Which Joe gave his name to ‘sloppy joes’? We look at five interesting sandwiches and their lexical origins.
A long pole used to hold a match for firing a cannon.
- ‘The presence of copper alloy priming wire and a carved linstock - a staff for holding a lighted match for firing cannons - suggest that he might have been a master gunner.’
- ‘He grabbed his linstock, slipped down the hatchway, grabbing the remaining match.’
Late 16th century: from earlier lintstock, from Dutch lontstok, from lont match + stok stick. The change in the first syllable was due to association with lint.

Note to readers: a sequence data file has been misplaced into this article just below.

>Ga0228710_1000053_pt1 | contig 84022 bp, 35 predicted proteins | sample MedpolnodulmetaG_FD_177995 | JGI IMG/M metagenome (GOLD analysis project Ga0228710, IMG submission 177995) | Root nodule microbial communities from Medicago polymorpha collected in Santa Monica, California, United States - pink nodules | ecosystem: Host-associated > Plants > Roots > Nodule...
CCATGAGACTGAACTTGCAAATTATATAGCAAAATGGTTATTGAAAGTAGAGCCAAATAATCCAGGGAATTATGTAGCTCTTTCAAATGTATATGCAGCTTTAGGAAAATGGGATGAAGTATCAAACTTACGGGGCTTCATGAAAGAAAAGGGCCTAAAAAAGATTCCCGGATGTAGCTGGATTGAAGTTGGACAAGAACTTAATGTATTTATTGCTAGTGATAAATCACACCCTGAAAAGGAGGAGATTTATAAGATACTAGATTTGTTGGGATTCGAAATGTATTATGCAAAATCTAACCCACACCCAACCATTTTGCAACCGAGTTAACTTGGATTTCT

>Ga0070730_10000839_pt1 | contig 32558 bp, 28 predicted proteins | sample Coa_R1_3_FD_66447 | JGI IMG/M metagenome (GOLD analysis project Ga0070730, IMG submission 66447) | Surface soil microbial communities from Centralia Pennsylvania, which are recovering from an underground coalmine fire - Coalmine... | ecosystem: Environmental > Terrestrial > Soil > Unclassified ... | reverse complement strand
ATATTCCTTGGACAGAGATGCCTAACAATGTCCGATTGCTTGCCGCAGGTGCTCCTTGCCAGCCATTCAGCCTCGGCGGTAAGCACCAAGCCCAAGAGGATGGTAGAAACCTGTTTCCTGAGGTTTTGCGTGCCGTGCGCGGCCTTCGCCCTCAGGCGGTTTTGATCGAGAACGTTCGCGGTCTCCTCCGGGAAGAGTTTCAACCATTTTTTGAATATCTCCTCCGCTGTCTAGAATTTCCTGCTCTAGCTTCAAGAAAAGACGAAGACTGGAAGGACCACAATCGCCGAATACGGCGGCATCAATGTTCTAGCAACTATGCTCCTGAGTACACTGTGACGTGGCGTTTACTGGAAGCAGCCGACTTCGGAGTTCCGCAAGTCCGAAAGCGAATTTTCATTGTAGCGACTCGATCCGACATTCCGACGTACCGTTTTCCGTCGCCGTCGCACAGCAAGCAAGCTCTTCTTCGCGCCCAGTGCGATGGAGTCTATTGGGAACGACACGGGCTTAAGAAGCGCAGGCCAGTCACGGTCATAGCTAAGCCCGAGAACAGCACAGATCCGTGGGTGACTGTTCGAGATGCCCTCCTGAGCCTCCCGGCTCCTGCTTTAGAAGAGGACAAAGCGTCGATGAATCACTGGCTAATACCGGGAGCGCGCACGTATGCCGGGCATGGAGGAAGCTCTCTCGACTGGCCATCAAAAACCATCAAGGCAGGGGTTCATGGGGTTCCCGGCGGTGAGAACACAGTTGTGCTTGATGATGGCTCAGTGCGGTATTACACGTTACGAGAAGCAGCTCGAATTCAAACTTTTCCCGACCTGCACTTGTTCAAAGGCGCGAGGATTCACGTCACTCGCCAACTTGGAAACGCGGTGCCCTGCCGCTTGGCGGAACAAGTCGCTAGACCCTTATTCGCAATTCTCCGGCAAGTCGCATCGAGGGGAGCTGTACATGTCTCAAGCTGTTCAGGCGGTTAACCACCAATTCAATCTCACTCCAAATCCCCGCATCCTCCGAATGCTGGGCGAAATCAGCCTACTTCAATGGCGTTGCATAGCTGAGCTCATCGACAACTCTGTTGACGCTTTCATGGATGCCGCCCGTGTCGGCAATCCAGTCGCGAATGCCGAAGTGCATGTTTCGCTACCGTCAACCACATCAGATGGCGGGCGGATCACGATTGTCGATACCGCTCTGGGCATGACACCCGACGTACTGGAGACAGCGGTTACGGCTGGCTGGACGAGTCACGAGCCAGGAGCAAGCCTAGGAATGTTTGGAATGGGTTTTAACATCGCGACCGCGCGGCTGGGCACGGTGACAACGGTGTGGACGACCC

Are you looking for a word for a foolish person? We explore twelve interesting words to describe the dunderheads in your life.
Before you run for the hills, let’s run through a list of ‘run’ expressions that are running through our minds.
The definitions of ‘buddy’ and ‘bro’ in the OED have recently been revised. We explore their history and increase in popularity.